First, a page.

Boosting Supervised Learning Performance with Co-training

@article{Du2021BoostingSL,
  title={Boosting Supervised Learning Performance with Co-training},
  author={Xinnan Du and William Zhang and Jos{\'e} Manuel {\'A}lvarez},
  journal={2021 IEEE Intelligent Vehicles Symposium (IV)},
  year={2021},
  pages={540-545}
}
Deep learning perception models require a massive amount of labeled training data to achieve good performance. While unlabeled data is easy to acquire, the cost of labeling is prohibitive and could create a tremendous burden on companies or individuals. Recently, self-supervision has emerged as an alternative to leveraging unlabeled data. In this paper, we propose a new light-weight self-supervised learning framework that could boost supervised learning performance with minimum additional… 

Figures and Tables from this paper

References

SHOWING 1-10 OF 27 REFERENCES

Multi-task Self-Supervised Visual Learning

The results show that deeper networks work better, and that combining tasks—even via a na¨ýve multihead architecture—always improves performance.

Self-supervised Co-training for Video Representation Learning

This paper investigates the benefit of adding semantic-class positives to instance-based Info Noise Contrastive Estimation (InfoNCE) training, and proposes a novel self-supervised co-training scheme to improve the popular infoNCE loss.

Unsupervised Representation Learning by Predicting Image Rotations

This work proposes to learn image features by training ConvNets to recognize the 2d rotation that is applied to the image that it gets as input, and demonstrates both qualitatively and quantitatively that this apparently simple task actually provides a very powerful supervisory signal for semantic feature learning.

Cross-Domain Self-Supervised Multi-task Feature Learning Using Synthetic Imagery

A novel multi-task deep network to learn generalizable high-level visual representations based on adversarial learning is proposed and it is demonstrated that the network learns more transferable representations compared to single-task baselines.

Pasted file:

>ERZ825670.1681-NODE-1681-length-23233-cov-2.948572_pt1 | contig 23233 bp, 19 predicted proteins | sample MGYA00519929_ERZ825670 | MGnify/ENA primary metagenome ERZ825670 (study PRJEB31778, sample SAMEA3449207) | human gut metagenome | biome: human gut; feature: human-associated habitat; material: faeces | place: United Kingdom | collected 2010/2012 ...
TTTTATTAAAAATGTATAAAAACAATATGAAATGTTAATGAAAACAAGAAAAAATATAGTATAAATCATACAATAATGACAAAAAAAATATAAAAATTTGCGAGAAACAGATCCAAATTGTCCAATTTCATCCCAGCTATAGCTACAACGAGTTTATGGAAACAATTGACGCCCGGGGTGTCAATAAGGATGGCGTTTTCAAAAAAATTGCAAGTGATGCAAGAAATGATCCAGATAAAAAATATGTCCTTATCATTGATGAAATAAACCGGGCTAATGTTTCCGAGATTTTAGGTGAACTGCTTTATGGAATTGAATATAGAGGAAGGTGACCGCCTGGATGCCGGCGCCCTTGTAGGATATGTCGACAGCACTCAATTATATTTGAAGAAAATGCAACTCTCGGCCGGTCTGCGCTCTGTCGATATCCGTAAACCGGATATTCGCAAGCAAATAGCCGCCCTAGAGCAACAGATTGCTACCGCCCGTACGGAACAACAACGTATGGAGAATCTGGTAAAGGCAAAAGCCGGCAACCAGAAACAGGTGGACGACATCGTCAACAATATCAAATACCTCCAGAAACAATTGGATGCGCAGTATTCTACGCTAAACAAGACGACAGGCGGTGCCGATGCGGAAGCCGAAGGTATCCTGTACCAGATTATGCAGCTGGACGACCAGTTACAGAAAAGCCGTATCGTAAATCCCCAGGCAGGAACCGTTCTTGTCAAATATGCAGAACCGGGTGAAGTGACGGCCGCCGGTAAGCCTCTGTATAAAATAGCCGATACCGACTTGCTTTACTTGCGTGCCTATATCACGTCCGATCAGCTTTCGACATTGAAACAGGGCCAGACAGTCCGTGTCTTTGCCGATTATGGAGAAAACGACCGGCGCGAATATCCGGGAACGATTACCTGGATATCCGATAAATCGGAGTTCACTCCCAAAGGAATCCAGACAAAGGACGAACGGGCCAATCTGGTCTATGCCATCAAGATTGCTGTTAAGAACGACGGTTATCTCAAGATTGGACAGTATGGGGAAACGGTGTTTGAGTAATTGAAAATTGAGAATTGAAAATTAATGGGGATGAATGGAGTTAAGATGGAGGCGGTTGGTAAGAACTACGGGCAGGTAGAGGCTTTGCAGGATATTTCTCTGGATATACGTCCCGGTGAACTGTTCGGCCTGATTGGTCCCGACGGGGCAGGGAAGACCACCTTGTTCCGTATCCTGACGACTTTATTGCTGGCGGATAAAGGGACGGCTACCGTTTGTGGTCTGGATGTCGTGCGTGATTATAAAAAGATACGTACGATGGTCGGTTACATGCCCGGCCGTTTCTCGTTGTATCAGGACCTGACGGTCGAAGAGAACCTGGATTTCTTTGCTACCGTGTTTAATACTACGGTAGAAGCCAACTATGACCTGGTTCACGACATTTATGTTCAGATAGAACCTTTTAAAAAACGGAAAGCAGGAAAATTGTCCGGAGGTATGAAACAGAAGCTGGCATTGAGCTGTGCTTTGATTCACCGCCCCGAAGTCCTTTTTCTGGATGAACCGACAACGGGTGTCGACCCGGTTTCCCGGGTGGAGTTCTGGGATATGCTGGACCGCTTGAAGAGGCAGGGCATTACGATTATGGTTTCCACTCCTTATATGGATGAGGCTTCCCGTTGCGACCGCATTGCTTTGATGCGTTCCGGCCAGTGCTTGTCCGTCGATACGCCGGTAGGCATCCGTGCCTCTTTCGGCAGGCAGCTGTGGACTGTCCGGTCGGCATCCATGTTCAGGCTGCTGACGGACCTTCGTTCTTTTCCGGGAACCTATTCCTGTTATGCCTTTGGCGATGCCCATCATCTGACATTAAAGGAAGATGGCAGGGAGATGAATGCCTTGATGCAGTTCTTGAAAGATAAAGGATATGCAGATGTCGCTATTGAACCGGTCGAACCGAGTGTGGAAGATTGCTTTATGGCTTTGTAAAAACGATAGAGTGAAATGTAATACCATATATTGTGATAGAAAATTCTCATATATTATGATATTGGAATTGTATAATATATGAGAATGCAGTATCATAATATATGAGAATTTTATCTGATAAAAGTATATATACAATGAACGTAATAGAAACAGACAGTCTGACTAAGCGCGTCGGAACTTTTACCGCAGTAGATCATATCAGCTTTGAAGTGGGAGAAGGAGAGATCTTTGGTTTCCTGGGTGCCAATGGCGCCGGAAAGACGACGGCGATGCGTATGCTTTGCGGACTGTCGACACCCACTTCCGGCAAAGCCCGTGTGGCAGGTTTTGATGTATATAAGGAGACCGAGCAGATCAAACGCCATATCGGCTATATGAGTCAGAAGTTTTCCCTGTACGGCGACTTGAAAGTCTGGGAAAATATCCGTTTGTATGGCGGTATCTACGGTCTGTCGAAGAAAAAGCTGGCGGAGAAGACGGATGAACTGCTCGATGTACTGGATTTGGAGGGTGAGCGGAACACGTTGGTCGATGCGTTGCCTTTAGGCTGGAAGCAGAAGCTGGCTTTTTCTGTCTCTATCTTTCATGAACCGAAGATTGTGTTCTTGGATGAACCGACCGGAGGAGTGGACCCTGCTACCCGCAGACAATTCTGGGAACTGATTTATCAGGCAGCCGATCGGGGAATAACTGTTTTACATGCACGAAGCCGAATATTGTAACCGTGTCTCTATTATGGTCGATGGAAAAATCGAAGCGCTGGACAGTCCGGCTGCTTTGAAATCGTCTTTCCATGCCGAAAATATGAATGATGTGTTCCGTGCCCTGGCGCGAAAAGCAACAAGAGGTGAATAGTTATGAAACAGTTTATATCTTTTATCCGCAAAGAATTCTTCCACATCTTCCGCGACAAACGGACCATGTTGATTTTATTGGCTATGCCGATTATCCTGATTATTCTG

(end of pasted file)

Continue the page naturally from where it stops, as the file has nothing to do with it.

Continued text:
Multi-Task Self-Supervised Object Detection via Recycling of Bounding Box Annotations

A novel object detection approach that takes advantage of both multi-task learning (MTL) and self-supervised learning (SSL) to improve the accuracy of object detection and empirically validate that this approach effectively improves detection performance on various architectures and datasets.

Discriminative Unsupervised Feature Learning with Exemplar Convolutional Neural Networks

While features learned with this approach cannot compete with class specific features from supervised training on a classification task, it is shown that they are advantageous on geometric matching problems, where they also outperform the SIFT descriptor.

Unsupervised Visual Representation Learning by Context Prediction

It is demonstrated that the feature representation learned using this within-image context indeed captures visual similarity across images and allows us to perform unsupervised visual discovery of objects like cats, people, and even birds from the Pascal VOC 2011 detection dataset.

Context Encoders: Feature Learning by Inpainting

It is found that a context encoder learns a representation that captures not just appearance but also the semantics of visual structures, and can be used for semantic inpainting tasks, either stand-alone or as initialization for non-parametric methods.

Integrated perception with recurrent multi-task neural networks

This work proposes a new architecture, which it calls "MultiNet", in which not only deep image features are shared between tasks, but where tasks can interact in a recurrent manner by encoding the results of their analysis in a common shared representation of the data.

A Simple Framework for Contrastive Learning of Visual Representations

It is shown that composition of data augmentations plays a critical role in defining effective predictive tasks, and introducing a learnable nonlinear transformation between the representation and the contrastive loss substantially improves the quality of the learned representations, and contrastive learning benefits from larger batch sizes and more training steps compared to supervised learning.